Human apolipoprotein E2 promotes parenchymal amyloid deposition and neuronal loss in vasculotropic mutant amyloid-β protein Tg-SwDI mice.

Published

Journal Article

Human apolipoprotein (ApoE) genotype influences the development of Alzheimer's disease and cerebral amyloid angiopathy (CAA), where the ε4 allele increases and the ε2 allele decreases the risk for developing disease. Specific mutations within the amyloid-β (Aβ) peptide have been identified that cause familial forms of CAA. However, the influence of APOE genotype on accumulation of CAA mutant Aβ in brain is not well understood. Earlier, we showed that human ApoE4 redistributes fibrillar amyloid deposition from the cerebral microvasculature to parenchymal plaques in Tg-SwDI mice, a model that accumulates human Dutch/Iowa (E22Q/D23N) CAA mutant Aβ in brain (Xu et al., J Neurosci 28, 5312-5320, 2008). Human ApoE2 can reduce Aβ pathology in transgenic models of parenchymal plaques. Here we determined if human ApoE2 can influence the location and severity of amyloid pathology in Tg-SwDI mice. Comparing Tg-SwDI mice bred onto a human APOE2/2 or human APOE4/4 background, we found there was no change in the brain levels of total Aβ(40) and Aβ(42) compared to mice on the endogenous mouse APOE background. In Tg-SwDI mice on either human APOE background, there was a similarly strong reduction in the levels of microvascular CAA and emergence of extensive parenchymal plaque amyloid. In both Tg-SwDI-hAPOE2/2 and Tg-SwDI-hAPOE4/4 mice, the distribution of ApoE proteins and neuronal loss were associated with parenchymal amyloid plaques. These findings suggest that compared with human ApoE4, human ApoE2 does not beneficially influence the quantitative or spatial accumulation of human Dutch/Iowa CAA mutant amyloid or associated pathology in transgenic mice.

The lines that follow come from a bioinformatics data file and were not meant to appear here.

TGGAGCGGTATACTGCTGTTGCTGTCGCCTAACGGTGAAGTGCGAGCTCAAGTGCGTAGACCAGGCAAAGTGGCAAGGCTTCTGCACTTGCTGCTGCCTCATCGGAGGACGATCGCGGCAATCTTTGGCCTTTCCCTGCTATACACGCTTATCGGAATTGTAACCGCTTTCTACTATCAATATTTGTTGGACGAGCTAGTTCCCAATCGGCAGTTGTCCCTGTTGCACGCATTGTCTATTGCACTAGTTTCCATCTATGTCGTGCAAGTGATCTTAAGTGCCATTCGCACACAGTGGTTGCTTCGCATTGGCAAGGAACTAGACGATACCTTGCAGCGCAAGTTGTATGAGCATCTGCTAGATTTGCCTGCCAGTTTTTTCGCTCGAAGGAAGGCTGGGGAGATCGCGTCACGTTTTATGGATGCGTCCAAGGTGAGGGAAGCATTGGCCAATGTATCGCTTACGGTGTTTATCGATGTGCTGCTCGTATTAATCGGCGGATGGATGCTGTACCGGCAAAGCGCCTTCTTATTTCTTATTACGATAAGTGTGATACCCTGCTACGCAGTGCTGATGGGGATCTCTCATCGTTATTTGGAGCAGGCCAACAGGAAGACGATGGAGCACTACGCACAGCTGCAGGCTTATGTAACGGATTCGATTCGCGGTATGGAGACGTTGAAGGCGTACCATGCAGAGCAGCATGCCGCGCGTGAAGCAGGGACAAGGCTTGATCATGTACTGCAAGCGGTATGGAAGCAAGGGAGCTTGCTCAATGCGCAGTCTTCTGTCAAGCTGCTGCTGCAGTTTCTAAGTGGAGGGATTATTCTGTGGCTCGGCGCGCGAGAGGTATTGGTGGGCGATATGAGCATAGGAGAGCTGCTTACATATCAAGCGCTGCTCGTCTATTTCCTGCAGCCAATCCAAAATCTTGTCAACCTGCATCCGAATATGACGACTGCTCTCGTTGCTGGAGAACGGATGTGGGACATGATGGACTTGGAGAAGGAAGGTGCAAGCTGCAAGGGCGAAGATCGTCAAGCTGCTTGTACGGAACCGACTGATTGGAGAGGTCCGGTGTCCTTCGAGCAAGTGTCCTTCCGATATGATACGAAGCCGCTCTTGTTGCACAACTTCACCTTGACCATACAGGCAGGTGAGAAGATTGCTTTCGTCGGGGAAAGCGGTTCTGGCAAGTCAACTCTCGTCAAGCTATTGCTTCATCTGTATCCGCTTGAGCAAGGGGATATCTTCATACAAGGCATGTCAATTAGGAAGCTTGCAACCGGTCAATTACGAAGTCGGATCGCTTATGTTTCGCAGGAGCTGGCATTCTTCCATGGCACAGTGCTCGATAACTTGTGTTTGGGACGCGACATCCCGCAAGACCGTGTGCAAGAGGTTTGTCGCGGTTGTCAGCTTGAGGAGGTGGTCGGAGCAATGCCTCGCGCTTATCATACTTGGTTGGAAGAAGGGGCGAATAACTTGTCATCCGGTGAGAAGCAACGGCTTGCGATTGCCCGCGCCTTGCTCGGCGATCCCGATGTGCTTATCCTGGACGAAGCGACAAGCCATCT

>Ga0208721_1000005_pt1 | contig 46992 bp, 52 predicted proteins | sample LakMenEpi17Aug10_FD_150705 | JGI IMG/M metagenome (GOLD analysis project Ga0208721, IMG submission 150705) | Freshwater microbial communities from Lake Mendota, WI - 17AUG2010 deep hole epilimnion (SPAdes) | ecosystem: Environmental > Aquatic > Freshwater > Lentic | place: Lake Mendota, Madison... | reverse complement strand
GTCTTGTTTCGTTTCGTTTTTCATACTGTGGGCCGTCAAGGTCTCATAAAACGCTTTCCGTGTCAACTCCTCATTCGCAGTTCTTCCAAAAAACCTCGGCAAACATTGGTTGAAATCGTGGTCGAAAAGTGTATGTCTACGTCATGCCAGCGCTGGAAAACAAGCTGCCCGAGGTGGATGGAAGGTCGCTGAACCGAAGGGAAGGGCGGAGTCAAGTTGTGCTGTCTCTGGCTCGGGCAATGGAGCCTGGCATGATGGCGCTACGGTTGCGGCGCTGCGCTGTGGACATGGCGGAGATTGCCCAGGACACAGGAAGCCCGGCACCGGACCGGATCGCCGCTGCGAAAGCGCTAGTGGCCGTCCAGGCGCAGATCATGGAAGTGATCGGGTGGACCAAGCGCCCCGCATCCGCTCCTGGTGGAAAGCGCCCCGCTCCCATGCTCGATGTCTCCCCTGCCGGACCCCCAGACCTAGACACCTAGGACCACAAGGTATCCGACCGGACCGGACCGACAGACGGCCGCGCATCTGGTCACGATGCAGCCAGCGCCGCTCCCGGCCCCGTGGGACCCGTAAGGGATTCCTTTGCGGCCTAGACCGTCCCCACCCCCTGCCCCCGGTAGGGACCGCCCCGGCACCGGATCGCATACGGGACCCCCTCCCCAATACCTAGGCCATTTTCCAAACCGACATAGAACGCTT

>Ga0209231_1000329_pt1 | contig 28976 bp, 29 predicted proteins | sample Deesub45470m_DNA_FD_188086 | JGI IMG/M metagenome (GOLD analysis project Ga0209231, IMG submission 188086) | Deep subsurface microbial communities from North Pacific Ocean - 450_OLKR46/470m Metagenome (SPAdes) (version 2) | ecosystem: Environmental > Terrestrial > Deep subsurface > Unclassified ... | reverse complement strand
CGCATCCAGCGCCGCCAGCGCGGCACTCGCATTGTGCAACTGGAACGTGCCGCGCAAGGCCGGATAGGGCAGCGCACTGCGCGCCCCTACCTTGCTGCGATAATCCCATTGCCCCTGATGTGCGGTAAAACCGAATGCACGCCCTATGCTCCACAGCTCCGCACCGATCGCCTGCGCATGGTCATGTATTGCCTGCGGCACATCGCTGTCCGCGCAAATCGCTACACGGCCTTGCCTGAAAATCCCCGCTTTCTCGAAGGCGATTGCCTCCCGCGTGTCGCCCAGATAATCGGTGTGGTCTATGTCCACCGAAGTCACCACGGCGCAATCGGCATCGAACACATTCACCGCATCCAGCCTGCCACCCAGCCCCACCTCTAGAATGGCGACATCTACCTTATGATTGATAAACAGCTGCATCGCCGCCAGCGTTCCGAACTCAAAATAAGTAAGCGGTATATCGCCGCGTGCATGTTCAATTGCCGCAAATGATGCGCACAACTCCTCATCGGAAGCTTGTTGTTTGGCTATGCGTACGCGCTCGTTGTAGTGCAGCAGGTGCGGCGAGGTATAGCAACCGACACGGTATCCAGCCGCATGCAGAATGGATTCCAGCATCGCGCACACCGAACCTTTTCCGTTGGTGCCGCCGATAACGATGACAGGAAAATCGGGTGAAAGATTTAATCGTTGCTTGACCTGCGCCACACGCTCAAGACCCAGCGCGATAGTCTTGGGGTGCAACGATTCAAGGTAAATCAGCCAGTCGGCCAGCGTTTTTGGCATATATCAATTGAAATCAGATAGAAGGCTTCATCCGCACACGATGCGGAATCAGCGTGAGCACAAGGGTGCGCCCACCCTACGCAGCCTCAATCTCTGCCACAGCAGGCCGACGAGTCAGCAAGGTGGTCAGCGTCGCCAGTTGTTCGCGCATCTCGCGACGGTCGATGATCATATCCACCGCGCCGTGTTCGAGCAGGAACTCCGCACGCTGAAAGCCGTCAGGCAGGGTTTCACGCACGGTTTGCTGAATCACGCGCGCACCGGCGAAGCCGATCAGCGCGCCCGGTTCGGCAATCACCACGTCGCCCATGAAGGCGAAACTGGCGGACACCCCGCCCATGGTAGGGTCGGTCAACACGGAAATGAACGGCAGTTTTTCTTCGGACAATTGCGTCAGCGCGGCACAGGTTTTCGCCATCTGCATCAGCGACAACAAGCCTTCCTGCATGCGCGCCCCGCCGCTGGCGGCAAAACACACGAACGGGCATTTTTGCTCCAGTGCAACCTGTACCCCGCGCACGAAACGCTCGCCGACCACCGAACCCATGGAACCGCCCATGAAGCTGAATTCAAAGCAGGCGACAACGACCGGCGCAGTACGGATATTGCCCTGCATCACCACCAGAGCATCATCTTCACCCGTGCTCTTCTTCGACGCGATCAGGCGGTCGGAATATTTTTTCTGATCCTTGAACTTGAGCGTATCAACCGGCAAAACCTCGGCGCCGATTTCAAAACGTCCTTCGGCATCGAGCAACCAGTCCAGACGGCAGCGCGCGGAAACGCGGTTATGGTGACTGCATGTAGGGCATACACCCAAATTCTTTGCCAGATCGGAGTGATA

Full Text

Duke Authors

Cited Authors

  • Xu, F; Vitek, MP; Colton, CA; Previti, ML; Davis, J; Van Nostrand, WE

Published Date

  • 2012

Published In

Volume / Issue

  • 31 / 2

Start / End Page

  • 359 - 369

PubMed ID

  • 22635103

Pubmed Central ID

  • 22635103

Electronic International Standard Serial Number (EISSN)

  • 1875-8908

Digital Object Identifier (DOI)

  • 10.3233/JAD-2012-120421

Language

  • eng

Conference Location

  • Netherlands